Should All-Star Games Exist?

Whether it’s the MLB, NBA, NASCAR, NHL, or the NFL — a trend amongst major American sport teams to hold an all-star game at the end of each season has emerged. However, its popularity is declining which forces fans to ask the question: should the games continue to be a thing?

With another lackluster NFL Pro Bowl coming to an end, and the NBA All-Star teams being selected, the events that showcase the best athletes are still a priority for the leagues to host; even though fans like to loudly and publically hate on these games in general. Players don’t want to play in them, yet fans can’t stop tuning in and making the NFL Pro Bowl the most popular all-star event.

In 2011, the Pro Bowl drew an average audience of 20.6 million viewers — all of which probably spent majority of their time complaining about it on social networking sites. In 2012, it drew 12.5 million viewers and in 2016 it pulled 7.1 million viewers. The ratings are quickly declining, but they still beat the 6.1 million viewers the second most popular All-Star event received, the MLB All-Star game.

If players are lucky enough to be one of the 88 players selected to the game, then many of them are too worried about their careers to play a competitive game, if they play at all. Last year, 26 players that were selected chose not to play in the meaningless game and 29 the year before that. Because of these safety concerns by players, the NFL implemented rule changes making the All-Star game the furthest from its regular-season form.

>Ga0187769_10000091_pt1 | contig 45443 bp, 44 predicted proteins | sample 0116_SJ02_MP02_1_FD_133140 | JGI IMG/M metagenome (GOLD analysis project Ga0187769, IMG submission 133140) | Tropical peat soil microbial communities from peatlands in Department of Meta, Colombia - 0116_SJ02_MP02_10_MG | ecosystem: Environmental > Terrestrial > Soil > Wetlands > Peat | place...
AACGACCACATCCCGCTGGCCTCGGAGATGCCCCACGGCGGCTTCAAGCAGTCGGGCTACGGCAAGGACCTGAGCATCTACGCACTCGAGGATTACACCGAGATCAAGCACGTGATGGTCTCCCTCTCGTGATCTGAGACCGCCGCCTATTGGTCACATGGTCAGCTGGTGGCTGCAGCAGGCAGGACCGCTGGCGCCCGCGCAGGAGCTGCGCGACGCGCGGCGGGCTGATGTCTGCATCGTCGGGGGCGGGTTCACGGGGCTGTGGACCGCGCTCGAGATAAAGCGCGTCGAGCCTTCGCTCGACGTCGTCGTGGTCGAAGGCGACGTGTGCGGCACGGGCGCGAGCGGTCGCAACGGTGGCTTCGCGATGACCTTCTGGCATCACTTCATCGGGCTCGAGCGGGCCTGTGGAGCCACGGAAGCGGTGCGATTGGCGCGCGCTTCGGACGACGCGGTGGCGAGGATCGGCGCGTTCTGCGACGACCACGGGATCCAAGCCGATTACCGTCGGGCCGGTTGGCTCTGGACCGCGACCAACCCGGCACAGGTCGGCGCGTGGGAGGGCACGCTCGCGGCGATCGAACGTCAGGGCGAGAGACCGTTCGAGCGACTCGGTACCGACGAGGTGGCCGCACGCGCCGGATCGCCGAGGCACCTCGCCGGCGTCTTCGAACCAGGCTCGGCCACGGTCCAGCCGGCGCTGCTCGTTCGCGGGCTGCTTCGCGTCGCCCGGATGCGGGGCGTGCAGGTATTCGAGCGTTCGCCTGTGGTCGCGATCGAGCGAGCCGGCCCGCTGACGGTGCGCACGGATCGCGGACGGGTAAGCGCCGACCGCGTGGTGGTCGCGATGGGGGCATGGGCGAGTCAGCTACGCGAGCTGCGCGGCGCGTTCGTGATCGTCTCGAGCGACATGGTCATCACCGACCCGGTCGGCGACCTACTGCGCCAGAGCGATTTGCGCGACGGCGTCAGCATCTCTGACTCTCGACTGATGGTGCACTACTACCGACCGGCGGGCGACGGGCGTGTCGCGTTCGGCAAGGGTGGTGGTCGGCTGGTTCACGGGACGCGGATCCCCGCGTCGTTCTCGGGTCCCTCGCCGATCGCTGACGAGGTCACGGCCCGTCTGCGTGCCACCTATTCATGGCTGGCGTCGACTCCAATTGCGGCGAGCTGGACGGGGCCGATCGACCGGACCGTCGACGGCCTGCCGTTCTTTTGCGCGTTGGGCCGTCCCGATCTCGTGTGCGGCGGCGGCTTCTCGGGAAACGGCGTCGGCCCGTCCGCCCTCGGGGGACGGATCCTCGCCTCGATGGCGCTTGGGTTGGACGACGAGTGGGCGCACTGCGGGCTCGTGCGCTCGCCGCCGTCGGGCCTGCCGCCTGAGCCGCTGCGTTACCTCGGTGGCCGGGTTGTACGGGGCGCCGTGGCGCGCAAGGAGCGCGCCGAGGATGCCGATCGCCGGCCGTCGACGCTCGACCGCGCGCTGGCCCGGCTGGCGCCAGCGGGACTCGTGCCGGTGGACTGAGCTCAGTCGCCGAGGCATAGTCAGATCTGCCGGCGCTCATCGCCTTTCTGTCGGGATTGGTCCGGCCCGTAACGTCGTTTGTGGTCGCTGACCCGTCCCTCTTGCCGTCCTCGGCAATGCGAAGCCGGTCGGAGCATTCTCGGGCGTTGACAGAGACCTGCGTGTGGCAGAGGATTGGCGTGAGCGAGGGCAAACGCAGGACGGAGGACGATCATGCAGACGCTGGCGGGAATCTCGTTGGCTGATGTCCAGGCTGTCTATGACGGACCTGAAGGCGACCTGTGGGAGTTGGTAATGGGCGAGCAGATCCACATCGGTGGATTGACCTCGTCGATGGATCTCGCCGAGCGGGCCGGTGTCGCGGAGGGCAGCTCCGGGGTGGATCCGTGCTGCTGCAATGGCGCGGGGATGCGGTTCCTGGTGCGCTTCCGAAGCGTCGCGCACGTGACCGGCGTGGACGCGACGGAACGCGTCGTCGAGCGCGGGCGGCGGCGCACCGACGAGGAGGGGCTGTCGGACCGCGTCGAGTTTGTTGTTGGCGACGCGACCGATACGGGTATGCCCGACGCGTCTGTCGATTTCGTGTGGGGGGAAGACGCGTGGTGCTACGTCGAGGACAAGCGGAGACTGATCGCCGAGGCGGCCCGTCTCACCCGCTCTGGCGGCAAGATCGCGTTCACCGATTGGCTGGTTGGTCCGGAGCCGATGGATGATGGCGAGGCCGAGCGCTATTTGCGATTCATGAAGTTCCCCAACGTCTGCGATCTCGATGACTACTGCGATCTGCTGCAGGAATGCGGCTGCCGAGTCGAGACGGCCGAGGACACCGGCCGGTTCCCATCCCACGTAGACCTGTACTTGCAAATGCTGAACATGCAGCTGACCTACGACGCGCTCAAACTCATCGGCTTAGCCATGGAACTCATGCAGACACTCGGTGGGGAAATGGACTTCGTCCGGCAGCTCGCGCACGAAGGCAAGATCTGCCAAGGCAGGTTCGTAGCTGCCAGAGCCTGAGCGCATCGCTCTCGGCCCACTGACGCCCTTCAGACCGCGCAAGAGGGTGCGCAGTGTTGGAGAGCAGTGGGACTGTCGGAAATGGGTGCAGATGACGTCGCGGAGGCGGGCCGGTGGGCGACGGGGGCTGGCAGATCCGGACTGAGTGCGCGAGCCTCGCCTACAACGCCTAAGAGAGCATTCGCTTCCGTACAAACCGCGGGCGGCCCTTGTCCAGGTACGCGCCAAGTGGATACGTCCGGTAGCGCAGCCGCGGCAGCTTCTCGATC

In 2014, NFL commissioner Roger Goodell went on the record of saying that he didn’t like the Pro Bowl because it’s very expensive and isn’t a ton of value to the NFL.

“To be honest with you, I was completely comfortable with eliminating it until I talked to the players, and they said they loved it and they want to be there,” Goodell said.

It’s so hard for fans to get excited about the game when the commissioner doesn’t show interest in trying to improve it. Players do love the game, however the Pro Bowl is supposed to showcase the best talent at every position, but those players are the ones who are too concerned about the longevity of their careers to play in a meaningless game that their bosses don’t want to spend money to host.

One reason the Pro Bowl is still the most popular event of its kind is because of its deep tradition that goes back to 1951, years before the Super Bowl was created. It gives fans the opportunity to watch their favorite players and teams play one last time before the long offseason officially begins and for the league to test potential rule changes. For many die hard fans, they love the event because it gives them a chance to see a different side of these athletes.

No matter how much fans claim to hate the game, it’s still one of the favorite traditions in American sports and we can count on them being around for a long time. League officials have been trying to develop new ideas to make these events more entertaining for fans, but until players receive an incentive for playing, expect to see the same old game in the years to come.

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